some agaves

24 posts / 0 new
Last post
penstemon
Title: Member
Joined: 2010-06-24

Quote:

I have a certain eccentricity and am not sure what a garden should look like! 

It's funny that people on this side of the Atlantic talk about the "English garden" as though it were something that could be fixed in the imagination. I suspect they mean Sissinghurst.
Add Logan and Tresco and you have a very different picture, don't you?

And I'm constantly reminded that Farrer grew a lot of western North American plants long before we did.
There's a pretty funny story in Weber about Jamesia americana too.

Bob

Bob

extreme western edge of Denver, Colorado; elevation 1705.6 meters, average annual precipitation 30cm; refuses to look at thermometer if it threatens to go below -17C

DesertZone
Title: Guest
Joined: 2011-08-20

Tim wrote:

I've not had great success with the hardier agaves, due to our soggy winters. Even with cover they don't prosper. Possibly bigger plants would be more adaptable, but I've only tried young plants grown from seed. However, I am really pleased by several dasylirions, which I imported from Yucca Do Nursery. At least in the sand bed these have prospered and not been damaged in our protracted cold last winter. I've only seen them before on Tresco (Isles of Scilly), where they make marvellous 'fibre optic' like clumps. Great plants.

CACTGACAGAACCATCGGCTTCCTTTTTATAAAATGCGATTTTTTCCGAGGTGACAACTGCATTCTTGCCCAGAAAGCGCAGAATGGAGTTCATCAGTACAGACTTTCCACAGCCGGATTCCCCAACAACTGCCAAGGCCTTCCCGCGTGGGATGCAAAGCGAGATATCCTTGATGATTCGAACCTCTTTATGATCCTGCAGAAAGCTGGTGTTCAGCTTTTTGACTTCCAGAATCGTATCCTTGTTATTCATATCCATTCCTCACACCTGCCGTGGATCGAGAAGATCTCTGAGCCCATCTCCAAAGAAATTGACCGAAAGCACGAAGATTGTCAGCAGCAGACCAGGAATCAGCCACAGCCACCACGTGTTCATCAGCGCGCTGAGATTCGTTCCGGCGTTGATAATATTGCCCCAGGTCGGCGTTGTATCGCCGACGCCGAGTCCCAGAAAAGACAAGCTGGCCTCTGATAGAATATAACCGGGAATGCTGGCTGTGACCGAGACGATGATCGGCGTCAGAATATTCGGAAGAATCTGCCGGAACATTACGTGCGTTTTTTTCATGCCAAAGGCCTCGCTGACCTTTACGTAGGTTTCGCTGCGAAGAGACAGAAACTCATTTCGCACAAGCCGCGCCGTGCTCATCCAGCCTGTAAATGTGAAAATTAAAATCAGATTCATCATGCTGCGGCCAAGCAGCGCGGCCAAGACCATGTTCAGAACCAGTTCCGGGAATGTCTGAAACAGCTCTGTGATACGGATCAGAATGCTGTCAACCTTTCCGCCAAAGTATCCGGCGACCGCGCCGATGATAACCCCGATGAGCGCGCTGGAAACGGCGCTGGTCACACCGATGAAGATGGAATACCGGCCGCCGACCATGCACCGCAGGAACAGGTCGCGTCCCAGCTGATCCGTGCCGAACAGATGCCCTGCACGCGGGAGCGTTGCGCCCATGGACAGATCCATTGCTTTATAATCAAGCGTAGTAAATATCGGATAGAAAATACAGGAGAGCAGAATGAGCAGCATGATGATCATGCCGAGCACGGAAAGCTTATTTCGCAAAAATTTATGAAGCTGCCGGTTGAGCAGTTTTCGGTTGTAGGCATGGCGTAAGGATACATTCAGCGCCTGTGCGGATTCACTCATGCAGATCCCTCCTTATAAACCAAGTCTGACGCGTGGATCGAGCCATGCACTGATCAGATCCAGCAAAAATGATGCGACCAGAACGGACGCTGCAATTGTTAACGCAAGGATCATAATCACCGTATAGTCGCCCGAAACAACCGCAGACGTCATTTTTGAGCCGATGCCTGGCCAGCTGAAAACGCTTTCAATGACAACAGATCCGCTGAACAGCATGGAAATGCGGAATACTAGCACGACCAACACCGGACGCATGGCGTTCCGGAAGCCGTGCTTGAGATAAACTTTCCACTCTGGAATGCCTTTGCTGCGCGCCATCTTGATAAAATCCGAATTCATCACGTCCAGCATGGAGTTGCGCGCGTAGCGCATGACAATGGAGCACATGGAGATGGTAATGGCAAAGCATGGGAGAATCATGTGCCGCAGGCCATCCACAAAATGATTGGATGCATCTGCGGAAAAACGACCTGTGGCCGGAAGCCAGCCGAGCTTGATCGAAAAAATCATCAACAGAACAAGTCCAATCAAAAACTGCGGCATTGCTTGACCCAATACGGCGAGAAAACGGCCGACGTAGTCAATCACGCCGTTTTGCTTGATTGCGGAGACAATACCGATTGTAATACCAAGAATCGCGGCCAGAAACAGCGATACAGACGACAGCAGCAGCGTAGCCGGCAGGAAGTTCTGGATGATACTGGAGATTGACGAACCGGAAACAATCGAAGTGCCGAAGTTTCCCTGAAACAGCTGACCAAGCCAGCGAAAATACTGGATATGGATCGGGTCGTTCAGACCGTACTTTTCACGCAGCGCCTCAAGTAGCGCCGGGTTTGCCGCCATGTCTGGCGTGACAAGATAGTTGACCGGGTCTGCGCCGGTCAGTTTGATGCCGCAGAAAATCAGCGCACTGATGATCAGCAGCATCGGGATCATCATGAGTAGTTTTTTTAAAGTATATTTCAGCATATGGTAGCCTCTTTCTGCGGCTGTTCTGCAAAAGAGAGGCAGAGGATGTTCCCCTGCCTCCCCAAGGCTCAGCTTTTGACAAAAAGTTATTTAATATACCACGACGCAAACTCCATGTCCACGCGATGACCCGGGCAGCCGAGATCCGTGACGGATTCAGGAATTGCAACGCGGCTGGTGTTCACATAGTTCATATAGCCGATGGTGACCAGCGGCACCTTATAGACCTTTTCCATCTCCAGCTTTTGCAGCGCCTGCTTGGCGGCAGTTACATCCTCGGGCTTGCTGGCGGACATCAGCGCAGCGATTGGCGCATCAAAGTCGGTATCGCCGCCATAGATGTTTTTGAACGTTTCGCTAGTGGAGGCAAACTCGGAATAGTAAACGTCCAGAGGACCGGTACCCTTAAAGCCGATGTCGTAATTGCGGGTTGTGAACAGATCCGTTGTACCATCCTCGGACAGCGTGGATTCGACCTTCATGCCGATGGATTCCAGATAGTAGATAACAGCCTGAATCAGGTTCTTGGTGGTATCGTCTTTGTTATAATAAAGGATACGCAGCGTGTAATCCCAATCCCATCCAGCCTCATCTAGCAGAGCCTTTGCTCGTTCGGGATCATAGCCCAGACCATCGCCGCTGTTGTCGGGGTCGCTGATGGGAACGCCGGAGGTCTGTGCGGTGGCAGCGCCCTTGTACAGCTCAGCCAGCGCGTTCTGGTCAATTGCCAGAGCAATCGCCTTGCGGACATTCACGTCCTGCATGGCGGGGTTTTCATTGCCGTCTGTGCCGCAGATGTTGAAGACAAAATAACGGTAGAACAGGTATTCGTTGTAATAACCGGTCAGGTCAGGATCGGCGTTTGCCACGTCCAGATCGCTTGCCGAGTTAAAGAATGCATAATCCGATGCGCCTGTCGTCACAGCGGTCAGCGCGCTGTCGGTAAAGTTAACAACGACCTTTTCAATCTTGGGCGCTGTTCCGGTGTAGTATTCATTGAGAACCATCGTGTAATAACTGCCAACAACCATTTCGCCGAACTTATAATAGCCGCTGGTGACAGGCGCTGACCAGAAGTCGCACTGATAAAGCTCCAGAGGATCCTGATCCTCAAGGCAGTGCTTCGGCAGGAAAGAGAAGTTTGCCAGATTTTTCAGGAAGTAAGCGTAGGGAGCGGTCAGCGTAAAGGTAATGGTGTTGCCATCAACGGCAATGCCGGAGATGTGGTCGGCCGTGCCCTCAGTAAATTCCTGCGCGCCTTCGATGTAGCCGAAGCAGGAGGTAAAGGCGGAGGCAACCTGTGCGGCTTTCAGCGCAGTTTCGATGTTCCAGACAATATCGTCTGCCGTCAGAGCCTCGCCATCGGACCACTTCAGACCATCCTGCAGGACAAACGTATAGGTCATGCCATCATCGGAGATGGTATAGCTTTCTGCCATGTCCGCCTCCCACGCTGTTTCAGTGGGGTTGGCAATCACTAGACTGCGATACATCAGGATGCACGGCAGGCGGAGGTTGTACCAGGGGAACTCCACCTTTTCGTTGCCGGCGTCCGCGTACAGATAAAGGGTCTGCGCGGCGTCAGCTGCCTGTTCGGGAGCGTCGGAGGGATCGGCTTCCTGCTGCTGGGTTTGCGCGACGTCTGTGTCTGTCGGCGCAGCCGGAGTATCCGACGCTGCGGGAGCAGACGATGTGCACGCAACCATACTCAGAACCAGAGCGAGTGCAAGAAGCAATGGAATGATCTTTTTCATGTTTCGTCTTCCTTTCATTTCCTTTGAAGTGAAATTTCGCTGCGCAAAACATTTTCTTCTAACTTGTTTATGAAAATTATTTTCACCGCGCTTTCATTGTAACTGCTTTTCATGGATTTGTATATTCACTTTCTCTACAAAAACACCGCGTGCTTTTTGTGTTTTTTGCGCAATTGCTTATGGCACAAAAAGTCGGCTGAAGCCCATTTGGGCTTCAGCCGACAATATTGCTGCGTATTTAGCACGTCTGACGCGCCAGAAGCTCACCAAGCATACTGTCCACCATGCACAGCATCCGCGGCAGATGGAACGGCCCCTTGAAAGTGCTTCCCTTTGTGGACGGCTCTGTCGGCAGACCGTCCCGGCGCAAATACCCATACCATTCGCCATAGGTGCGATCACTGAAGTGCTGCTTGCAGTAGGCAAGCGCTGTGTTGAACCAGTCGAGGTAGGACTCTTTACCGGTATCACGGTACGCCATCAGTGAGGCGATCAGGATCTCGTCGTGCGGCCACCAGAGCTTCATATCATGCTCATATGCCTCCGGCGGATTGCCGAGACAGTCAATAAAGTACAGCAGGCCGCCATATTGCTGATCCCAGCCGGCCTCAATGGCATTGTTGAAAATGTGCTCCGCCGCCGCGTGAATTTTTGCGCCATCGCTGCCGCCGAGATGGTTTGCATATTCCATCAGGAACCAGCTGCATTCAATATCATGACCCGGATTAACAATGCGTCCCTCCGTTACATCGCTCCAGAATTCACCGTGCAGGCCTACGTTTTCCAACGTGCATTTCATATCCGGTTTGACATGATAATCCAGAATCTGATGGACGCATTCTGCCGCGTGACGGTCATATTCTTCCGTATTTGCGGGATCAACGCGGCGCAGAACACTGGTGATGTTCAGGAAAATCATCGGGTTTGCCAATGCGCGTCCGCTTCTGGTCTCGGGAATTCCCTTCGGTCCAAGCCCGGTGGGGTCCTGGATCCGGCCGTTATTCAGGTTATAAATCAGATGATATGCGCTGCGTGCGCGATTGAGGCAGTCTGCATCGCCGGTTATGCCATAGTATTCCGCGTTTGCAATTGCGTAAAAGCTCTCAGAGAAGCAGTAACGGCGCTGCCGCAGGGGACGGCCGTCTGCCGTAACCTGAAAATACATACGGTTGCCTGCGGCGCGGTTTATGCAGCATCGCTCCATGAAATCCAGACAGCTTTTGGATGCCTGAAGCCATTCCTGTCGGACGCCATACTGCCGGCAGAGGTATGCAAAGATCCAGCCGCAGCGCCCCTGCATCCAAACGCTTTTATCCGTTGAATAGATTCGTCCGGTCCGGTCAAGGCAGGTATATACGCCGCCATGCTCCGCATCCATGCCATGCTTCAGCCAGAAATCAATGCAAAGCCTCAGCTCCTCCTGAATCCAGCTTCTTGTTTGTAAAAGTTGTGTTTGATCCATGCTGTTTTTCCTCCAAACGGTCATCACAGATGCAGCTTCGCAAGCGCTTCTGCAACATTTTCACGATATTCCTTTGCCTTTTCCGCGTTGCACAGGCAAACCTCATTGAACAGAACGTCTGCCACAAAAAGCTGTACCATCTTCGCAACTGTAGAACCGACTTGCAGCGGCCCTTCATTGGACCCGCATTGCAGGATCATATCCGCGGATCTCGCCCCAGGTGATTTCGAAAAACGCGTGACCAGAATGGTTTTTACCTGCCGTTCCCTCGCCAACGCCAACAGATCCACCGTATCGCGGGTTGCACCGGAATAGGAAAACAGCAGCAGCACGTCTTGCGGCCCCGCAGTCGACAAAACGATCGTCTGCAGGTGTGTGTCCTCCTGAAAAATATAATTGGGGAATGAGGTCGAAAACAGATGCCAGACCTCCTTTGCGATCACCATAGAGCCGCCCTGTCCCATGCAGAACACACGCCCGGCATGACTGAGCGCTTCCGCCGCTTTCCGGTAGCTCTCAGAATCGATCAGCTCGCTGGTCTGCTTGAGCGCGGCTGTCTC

Those look great!  Nice plants. 8)

Dry garden, little irrigation, 9" precip

Shoshone Idaho USA. Zone 5b-6a

Hot and dry in the summer, cold and snow in the winter.

penstemon
Title: Member
Joined: 2010-06-24

I thought about moving to Arizona so I could grow more dasylirions, but now I wonder if i shouldn't move to England .....

Bob

Bob

extreme western edge of Denver, Colorado; elevation 1705.6 meters, average annual precipitation 30cm; refuses to look at thermometer if it threatens to go below -17C

Pages

Log in or register to post comments